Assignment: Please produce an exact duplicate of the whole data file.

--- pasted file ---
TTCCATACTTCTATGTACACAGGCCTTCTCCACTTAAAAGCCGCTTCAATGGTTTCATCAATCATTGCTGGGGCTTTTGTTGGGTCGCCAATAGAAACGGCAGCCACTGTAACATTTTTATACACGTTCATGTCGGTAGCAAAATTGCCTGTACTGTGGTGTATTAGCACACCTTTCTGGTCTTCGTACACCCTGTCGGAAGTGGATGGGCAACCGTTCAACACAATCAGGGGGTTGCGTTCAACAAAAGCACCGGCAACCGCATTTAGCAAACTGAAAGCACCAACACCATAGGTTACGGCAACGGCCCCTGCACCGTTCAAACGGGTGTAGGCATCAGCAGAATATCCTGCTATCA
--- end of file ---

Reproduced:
TTCCATACTTCTATGTACACAGGCCTTCTCCACTTAAAAGCCGCTTCAATGGTTTCATCAATCATTGCTGGGGCTTTTGTTGGGTCGCCAATAGAAACGGCAGCCACTGTAACATTTTTATACACGTTCATGTCGGTAGCAAAATTGCCTGTACTGTGGTGTATTAGCACACCTTTCTGGTCTTCGTACACCCTGTCGGAAGTGGATGGGCAACCGTTCAACACAATCAGGGGGTTGCGTTCAACAAAAGCACCGGCAACCGCATTTAGCAAACTGAAAGCACCAACACCATAGGTTACGGCAACGGCCCCTGCACCGTTCAAACGGGTGTAGGCATCAGCAGAATATCCTGCTATCA